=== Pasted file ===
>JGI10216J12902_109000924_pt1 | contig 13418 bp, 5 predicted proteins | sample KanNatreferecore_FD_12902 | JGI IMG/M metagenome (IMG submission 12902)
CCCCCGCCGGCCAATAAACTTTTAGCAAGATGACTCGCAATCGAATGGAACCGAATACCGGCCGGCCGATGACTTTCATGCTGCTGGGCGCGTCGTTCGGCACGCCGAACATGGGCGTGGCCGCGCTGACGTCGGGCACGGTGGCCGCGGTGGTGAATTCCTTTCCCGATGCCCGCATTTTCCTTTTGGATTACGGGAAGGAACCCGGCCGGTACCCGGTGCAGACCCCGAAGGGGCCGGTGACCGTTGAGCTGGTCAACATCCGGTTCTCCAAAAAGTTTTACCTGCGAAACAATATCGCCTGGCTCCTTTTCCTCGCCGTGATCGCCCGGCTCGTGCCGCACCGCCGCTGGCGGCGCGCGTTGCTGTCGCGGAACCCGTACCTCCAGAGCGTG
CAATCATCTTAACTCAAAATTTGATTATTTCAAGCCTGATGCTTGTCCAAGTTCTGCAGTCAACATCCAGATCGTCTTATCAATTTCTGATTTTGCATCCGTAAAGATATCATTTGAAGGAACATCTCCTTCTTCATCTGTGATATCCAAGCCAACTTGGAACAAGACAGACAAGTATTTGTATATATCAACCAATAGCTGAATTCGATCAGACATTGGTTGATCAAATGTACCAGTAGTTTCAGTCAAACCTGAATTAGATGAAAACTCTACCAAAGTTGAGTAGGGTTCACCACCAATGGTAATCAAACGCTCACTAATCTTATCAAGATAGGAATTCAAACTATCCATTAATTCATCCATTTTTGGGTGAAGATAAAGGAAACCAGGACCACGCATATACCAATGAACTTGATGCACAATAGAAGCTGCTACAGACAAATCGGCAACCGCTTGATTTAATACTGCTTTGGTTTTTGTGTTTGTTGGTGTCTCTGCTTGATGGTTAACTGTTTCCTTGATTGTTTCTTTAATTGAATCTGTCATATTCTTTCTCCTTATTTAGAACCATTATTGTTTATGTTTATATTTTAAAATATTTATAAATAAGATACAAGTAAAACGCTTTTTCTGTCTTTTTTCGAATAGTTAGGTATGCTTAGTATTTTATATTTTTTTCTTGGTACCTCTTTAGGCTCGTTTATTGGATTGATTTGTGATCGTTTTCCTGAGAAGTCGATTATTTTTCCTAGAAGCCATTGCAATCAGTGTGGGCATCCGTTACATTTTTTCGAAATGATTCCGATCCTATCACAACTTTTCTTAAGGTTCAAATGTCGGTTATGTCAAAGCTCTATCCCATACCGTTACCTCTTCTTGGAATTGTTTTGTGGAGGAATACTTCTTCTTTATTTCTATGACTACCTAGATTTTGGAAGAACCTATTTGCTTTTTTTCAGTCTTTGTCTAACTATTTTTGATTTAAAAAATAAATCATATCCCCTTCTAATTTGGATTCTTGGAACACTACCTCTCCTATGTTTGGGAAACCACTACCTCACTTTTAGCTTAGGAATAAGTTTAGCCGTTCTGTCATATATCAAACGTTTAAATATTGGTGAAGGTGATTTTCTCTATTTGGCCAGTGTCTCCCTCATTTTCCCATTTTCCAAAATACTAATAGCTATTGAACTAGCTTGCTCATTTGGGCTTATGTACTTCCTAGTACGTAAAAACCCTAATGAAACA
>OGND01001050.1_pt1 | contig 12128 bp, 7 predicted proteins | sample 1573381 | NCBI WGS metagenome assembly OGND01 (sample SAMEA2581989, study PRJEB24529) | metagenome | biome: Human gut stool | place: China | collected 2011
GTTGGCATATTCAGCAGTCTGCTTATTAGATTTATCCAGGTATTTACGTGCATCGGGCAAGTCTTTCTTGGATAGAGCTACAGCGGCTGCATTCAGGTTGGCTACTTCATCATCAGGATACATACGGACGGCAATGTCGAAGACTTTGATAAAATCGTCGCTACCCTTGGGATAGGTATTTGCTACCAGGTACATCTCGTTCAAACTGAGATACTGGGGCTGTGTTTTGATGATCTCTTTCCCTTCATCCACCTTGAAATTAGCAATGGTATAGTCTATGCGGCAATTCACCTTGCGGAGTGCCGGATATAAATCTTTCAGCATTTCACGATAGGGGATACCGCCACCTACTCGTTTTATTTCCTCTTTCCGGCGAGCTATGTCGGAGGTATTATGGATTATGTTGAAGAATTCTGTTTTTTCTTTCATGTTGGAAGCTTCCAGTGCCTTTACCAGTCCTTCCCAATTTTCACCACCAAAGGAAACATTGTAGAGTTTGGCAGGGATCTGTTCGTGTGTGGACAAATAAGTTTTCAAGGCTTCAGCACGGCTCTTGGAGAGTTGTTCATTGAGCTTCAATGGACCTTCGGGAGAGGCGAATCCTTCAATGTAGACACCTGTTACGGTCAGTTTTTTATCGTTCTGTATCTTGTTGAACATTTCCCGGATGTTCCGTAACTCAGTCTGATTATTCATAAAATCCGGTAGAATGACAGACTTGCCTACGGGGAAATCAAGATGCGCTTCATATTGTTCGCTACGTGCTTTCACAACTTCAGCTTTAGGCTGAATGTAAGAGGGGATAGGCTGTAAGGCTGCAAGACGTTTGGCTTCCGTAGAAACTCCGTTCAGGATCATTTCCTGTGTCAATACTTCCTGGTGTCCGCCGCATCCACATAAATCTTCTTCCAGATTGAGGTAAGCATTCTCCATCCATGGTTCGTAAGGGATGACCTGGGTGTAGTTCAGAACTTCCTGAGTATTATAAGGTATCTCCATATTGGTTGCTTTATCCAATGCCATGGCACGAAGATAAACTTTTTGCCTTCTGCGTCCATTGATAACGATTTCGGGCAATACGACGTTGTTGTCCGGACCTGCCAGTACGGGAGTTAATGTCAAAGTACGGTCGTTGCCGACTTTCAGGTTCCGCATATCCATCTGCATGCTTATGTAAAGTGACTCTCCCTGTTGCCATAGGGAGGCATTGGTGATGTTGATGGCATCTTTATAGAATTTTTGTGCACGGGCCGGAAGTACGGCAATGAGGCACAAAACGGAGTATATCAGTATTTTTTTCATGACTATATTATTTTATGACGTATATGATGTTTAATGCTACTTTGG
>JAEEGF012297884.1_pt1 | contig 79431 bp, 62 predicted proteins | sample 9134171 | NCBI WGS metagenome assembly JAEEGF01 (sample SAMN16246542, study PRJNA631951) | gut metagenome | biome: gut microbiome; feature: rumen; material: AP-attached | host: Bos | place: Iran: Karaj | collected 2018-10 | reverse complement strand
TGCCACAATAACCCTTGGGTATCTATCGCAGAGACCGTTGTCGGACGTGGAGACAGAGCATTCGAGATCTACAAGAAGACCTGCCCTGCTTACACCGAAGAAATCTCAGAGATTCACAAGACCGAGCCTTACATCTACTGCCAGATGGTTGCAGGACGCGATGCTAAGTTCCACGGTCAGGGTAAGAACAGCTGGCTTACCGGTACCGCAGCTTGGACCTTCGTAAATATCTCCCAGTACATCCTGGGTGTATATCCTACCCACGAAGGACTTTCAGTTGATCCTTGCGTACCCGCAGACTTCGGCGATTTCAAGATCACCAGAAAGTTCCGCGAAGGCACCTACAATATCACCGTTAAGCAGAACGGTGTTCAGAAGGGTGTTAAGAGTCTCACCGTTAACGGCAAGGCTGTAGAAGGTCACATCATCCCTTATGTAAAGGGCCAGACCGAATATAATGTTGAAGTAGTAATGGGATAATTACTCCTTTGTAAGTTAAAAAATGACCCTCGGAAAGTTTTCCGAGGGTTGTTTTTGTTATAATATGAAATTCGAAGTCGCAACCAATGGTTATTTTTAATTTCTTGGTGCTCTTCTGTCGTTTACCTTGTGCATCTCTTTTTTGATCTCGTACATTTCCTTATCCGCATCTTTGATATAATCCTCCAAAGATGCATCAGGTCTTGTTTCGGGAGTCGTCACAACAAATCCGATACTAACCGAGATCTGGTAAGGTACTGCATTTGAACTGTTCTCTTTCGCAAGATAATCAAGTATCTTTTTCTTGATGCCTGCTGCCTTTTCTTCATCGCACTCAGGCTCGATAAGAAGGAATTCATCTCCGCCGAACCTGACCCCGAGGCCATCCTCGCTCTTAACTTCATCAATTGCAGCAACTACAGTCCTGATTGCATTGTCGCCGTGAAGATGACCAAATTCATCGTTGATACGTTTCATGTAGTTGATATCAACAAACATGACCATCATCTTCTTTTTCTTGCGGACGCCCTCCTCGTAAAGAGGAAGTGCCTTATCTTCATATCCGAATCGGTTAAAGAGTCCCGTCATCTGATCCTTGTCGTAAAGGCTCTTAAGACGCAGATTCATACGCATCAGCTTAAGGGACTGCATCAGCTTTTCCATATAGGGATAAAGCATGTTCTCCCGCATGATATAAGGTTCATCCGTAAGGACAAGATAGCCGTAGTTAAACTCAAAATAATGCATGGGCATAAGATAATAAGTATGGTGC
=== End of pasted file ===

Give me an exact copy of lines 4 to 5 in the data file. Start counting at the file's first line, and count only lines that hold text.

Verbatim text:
>OGND01001050.1_pt1 | contig 12128 bp, 7 predicted proteins | sample 1573381 | NCBI WGS metagenome assembly OGND01 (sample SAMEA2581989, study PRJEB24529) | metagenome | biome: Human gut stool | place: China | collected 2011
GTTGGCATATTCAGCAGTCTGCTTATTAGATTTATCCAGGTATTTACGTGCATCGGGCAAGTCTTTCTTGGATAGAGCTACAGCGGCTGCATTCAGGTTGGCTACTTCATCATCAGGATACATACGGACGGCAATGTCGAAGACTTTGATAAAATCGTCGCTACCCTTGGGATAGGTATTTGCTACCAGGTACATCTCGTTCAAACTGAGATACTGGGGCTGTGTTTTGATGATCTCTTTCCCTTCATCCACCTTGAAATTAGCAATGGTATAGTCTATGCGGCAATTCACCTTGCGGAGTGCCGGATATAAATCTTTCAGCATTTCACGATAGGGGATACCGCCACCTACTCGTTTTATTTCCTCTTTCCGGCGAGCTATGTCGGAGGTATTATGGATTATGTTGAAGAATTCTGTTTTTTCTTTCATGTTGGAAGCTTCCAGTGCCTTTACCAGTCCTTCCCAATTTTCACCACCAAAGGAAACATTGTAGAGTTTGGCAGGGATCTGTTCGTGTGTGGACAAATAAGTTTTCAAGGCTTCAGCACGGCTCTTGGAGAGTTGTTCATTGAGCTTCAATGGACCTTCGGGAGAGGCGAATCCTTCAATGTAGACACCTGTTACGGTCAGTTTTTTATCGTTCTGTATCTTGTTGAACATTTCCCGGATGTTCCGTAACTCAGTCTGATTATTCATAAAATCCGGTAGAATGACAGACTTGCCTACGGGGAAATCAAGATGCGCTTCATATTGTTCGCTACGTGCTTTCACAACTTCAGCTTTAGGCTGAATGTAAGAGGGGATAGGCTGTAAGGCTGCAAGACGTTTGGCTTCCGTAGAAACTCCGTTCAGGATCATTTCCTGTGTCAATACTTCCTGGTGTCCGCCGCATCCACATAAATCTTCTTCCAGATTGAGGTAAGCATTCTCCATCCATGGTTCGTAAGGGATGACCTGGGTGTAGTTCAGAACTTCCTGAGTATTATAAGGTATCTCCATATTGGTTGCTTTATCCAATGCCATGGCACGAAGATAAACTTTTTGCCTTCTGCGTCCATTGATAACGATTTCGGGCAATACGACGTTGTTGTCCGGACCTGCCAGTACGGGAGTTAATGTCAAAGTACGGTCGTTGCCGACTTTCAGGTTCCGCATATCCATCTGCATGCTTATGTAAAGTGACTCTCCCTGTTGCCATAGGGAGGCATTGGTGATGTTGATGGCATCTTTATAGAATTTTTGTGCACGGGCCGGAAGTACGGCAATGAGGCACAAAACGGAGTATATCAGTATTTTTTTCATGACTATATTATTTTATGACGTATATGATGTTTAATGCTACTTTGG